Sharon called a debate on water safety in which she pressed Ministers to increase focus on swimming and survival skills in school.
In an Adjournment debate she had secured in Parliament, Sharon spoke about the tragic deaths of 15-year-old Tonibeth Purvis and 14-year-old Chloe Fowler in the River Wear in Fatfield, Washington last summer, and pressed the Government to do more to ensure that all children and young people are taught about the dangers of playing in or near rivers and lakes, as well as what to do if they or someone else is in danger.
Sharon cited figures from the National Water Safety Forum showing that 89 children and young people died in water over 2011 and 2012, 78 of which were boys, with the majority of those boys being in the 15-19 age group.
The debate came ahead of National Drowning Prevention Week (21-29 June), which for the first time targeted secondary schools as well as primary schools, encouraging teachers to use a suite of resources to pass on to pupils ahead of the summer holidays. Sharon met with the people behind National Drowning Prevention Week earlier in the day to discuss and pledge her support to their campaign.
During her speech, Sharon called for schools and the Government to ensure that:
- Every child is taught the basic principles of water safety education and should acquire fundamental personal survival skills;
- Schools are given clear instructions on this from Government, and are inspected on their progress;
- There is an annual public awareness campaign highlighting the drowning risk, and;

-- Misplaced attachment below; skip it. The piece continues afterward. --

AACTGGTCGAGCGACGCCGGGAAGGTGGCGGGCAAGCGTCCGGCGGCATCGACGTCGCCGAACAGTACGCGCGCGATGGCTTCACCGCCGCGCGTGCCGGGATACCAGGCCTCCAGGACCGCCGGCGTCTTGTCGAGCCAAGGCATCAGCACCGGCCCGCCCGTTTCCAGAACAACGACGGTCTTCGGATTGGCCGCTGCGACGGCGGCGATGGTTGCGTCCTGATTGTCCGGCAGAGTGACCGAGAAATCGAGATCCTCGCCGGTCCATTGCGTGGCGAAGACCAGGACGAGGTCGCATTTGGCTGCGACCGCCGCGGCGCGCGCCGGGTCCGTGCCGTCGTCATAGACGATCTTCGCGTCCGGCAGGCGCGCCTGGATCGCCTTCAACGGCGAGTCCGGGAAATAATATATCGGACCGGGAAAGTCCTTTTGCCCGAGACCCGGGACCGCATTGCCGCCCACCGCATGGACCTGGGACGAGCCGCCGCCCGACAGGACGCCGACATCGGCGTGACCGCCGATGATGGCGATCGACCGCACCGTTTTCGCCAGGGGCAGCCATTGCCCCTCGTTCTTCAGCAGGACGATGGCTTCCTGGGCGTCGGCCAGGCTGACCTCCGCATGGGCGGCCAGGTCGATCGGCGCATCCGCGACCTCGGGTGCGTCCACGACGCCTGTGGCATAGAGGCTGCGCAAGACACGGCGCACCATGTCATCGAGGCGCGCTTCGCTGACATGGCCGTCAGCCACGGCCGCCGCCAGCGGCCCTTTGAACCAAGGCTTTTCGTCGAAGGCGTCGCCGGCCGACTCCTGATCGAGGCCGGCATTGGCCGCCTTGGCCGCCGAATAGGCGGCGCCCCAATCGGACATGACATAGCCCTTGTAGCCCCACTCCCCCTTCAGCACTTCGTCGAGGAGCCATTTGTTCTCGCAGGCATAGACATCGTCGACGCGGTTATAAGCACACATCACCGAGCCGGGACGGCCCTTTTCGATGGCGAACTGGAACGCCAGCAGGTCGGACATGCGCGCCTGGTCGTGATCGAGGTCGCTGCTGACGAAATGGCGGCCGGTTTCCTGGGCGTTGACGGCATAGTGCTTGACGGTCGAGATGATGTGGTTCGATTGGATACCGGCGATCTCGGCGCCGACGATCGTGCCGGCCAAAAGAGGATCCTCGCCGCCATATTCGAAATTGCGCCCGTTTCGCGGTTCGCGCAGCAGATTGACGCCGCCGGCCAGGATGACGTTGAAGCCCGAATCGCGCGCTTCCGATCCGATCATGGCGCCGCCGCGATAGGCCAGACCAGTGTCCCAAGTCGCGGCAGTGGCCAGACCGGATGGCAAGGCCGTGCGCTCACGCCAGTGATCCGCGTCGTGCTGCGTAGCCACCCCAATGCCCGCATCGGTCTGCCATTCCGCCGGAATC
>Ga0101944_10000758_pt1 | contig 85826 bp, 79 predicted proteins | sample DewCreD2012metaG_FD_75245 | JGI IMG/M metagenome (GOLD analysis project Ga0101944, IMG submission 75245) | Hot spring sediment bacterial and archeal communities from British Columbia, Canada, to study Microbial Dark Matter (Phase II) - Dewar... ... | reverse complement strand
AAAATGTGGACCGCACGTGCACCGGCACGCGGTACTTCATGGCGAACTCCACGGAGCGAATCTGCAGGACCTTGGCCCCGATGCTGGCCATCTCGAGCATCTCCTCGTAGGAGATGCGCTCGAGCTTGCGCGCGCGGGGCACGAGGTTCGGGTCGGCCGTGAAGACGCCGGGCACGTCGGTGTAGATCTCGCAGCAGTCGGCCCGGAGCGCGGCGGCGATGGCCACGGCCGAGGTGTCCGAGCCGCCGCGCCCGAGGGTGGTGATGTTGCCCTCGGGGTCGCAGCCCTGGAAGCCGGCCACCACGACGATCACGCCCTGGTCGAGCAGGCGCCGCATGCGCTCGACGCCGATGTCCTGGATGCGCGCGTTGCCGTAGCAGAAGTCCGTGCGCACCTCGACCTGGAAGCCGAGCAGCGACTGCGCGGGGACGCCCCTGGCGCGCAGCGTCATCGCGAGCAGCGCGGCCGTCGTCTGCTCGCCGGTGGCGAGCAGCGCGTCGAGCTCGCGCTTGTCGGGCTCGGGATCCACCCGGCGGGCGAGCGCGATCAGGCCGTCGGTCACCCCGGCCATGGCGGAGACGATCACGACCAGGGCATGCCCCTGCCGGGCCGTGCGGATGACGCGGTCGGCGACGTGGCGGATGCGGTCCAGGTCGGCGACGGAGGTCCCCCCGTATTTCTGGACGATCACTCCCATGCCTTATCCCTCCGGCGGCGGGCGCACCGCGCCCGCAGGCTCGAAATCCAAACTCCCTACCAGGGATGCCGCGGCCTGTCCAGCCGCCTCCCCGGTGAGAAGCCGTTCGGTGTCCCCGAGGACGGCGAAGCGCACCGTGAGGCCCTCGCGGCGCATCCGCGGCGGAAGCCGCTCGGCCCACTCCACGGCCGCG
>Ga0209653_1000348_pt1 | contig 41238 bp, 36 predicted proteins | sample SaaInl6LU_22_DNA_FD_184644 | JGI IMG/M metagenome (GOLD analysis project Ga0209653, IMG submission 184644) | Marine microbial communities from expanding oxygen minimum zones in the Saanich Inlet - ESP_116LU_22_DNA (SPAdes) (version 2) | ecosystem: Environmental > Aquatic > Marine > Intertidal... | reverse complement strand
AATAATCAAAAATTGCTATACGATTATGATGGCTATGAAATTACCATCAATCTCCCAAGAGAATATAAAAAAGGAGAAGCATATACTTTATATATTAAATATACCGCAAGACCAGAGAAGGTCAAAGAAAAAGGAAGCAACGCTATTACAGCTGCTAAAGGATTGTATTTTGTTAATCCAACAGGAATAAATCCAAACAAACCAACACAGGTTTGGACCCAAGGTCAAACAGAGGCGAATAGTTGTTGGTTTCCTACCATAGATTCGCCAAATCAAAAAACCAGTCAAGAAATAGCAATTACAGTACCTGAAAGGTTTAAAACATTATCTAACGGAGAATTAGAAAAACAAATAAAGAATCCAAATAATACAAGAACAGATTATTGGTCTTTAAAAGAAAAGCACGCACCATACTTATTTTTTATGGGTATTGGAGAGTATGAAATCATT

- There are sufficient safe and affordable public swimming facilities available.
Responding to the debate, Maritime Minister Stephen Hammond told Mrs Hodgson that the Government supported other agencies in raising awareness of drowning risk, but wasn’t able to discuss education policy, instead promising to have relevant Ministers write to the MP separately.
Speaking after the debate, Sharon said: “Every single one of these deaths represents an individual tragedy, and a huge hole in the lives of families like Tonibeth’s and Chloe’s. Anything we can do to prevent more deaths is therefore worthwhile doing, and our schools are undoubtedly best placed to lead on this.
“With the summer holidays approaching and hopefully a warm summer ahead of us, young people will no doubt be tempted to cool off in lakes and rivers. We’ll never stop all children from doing so, or from falling into water completely accidentally, but if we tell them how dangerous it is we might stop a lot of them, and if we give them the skills to help themselves and others when they get in trouble we can stop many accidents from being fatal ones.
“I’m really disappointed that the Government didn’t put up an Education Minister to talk about the contribution that schools can make in this regard, but I hope they will take on board the points I raised and respond more fully very soon.”